Date of Award
Master of Science in Information Systems and Technology
Information and Decision Sciences
First Reader/Committee Chair
Opioids have become a popular way of pain management treatment over the past decades and although they have proven to be very successful to treat pain, they require serious attention as they have become the cause of addiction and overdose deaths. Opioid overdose costs the US government $78.5 billion each year. This project exhibits the background on opioids, the different types of opioids and their role in the addiction and overdose epidemic. The objective behind this project was to demonstrate what kind of people are more vulnerable to addiction and overdose.
This project shows the statistics of opioid overdose deaths in the United States which analyze a detailed comparison of the deaths caused by opioid overdose in various states, within certain age groups, ethnicity, and the types of opioids causing these issues using Tableau and IBM Cognos. It also involves what types of providers produce most of the opioid prescriptions.
West Virginia has highest death rate caused by overdose in the United States. Males and age group of 24 to 35 are more prompt to have addiction problem and the death rate is high in almost all the states. The white community also have high death rate in most of the states.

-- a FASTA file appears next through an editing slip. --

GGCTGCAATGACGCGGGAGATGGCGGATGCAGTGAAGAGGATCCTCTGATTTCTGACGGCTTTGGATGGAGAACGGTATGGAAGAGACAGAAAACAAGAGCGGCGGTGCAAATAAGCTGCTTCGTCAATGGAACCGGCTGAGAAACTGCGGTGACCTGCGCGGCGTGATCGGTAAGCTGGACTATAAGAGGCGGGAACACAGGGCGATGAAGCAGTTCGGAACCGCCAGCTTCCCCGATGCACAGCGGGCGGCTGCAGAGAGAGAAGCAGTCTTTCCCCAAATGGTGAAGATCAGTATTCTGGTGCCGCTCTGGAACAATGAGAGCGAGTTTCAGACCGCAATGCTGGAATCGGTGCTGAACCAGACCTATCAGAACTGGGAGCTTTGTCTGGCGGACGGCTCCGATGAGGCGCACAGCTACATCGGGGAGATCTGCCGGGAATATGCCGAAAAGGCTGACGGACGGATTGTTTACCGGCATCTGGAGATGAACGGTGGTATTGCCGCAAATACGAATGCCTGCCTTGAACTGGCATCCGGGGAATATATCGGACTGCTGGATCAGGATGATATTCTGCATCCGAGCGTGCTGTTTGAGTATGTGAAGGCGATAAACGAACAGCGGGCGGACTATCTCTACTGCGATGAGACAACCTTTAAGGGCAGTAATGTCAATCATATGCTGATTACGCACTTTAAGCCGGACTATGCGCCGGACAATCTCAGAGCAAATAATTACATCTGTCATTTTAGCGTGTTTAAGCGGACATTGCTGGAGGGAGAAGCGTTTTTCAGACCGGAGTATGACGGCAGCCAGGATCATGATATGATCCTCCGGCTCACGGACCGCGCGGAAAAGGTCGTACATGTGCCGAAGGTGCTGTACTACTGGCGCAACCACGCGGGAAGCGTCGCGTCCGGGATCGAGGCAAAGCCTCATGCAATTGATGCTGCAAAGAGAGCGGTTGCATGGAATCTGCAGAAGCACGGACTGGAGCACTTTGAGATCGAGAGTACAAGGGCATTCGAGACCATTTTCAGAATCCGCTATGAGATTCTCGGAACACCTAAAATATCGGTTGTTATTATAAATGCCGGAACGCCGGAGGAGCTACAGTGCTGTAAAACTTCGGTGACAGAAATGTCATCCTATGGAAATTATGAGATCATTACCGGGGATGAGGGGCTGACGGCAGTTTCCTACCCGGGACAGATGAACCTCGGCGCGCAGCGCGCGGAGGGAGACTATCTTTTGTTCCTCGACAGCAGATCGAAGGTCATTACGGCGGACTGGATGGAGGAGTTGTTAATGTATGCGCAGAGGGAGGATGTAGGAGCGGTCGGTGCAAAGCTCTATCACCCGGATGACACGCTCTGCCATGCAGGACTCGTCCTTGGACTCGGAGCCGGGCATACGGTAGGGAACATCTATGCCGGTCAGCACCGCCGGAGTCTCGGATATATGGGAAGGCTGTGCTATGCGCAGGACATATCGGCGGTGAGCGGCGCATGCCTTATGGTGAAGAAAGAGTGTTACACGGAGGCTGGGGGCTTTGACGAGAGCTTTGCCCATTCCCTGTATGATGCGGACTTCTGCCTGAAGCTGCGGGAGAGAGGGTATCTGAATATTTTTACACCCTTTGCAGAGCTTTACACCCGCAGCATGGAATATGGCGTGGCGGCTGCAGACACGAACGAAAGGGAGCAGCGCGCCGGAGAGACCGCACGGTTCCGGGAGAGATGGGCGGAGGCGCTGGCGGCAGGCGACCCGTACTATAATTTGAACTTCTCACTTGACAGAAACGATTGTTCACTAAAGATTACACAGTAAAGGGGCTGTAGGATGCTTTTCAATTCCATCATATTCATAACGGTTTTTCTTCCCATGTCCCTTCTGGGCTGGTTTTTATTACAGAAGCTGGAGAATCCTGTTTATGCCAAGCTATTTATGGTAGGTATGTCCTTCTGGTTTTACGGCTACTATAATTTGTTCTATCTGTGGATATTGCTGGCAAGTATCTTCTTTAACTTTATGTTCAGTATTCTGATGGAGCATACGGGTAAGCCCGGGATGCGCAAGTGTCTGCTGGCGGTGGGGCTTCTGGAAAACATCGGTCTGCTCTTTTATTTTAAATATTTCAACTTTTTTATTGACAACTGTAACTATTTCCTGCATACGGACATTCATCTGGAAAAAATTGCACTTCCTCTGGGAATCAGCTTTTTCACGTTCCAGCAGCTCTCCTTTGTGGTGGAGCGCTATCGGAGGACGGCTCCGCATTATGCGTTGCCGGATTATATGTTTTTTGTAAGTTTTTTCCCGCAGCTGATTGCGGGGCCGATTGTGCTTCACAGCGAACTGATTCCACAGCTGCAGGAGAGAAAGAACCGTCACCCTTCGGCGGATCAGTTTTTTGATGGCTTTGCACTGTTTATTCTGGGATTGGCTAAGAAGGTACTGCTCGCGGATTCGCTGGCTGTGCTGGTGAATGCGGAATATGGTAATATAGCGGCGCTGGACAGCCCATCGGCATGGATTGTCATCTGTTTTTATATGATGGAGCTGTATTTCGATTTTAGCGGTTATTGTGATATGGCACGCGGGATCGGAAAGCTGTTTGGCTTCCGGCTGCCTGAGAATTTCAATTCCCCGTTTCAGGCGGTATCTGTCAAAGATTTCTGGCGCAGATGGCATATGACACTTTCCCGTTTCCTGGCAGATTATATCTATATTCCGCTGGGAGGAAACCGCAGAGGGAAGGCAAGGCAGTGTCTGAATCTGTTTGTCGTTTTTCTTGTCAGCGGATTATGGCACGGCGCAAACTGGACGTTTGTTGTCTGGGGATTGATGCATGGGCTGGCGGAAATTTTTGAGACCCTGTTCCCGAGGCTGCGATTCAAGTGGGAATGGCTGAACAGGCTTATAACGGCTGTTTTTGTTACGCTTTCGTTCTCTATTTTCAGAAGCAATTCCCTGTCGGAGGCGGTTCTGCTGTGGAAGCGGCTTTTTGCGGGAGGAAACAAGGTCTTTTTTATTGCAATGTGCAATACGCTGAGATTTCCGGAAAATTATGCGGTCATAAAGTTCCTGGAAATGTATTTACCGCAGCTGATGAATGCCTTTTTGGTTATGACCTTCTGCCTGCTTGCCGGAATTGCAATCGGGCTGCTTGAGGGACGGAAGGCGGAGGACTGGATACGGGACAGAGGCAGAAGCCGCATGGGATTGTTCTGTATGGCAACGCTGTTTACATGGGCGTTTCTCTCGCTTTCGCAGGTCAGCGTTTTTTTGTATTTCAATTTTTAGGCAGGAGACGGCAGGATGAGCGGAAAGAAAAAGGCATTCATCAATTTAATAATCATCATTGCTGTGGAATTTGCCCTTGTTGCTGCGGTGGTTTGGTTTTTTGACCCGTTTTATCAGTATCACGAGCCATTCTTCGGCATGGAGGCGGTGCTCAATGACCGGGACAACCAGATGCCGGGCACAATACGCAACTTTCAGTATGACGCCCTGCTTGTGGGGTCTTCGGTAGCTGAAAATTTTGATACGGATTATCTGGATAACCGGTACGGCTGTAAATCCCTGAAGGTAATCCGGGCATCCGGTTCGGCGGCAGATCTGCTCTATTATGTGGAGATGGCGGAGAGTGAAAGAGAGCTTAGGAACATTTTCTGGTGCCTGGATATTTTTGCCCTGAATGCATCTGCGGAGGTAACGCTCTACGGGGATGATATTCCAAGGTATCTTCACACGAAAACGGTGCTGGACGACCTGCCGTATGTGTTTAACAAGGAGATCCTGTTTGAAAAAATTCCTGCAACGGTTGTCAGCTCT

This paper also provides information on what systems are already in place to minimize the addiction and overdose problem and what is still needed to be done. Foremost, it will give an overview of what future work can be done in this field to reduce the addiction and overdose occurrences. Implementation of future work provides the basic framework of the system needed to accommodate the needs of patients and providers. This can potentially help the government to reduce the cost of drug abuse treatment and will also assist patients to get a better understanding of opioid treatment.
Korat, Bhavika, "ANALYSIS ON ADDICTION AND OPIOID CRISIS: IMPLICATIONS AND SOLUTIONS" (2020). Electronic Theses, Projects, and Dissertations. 981.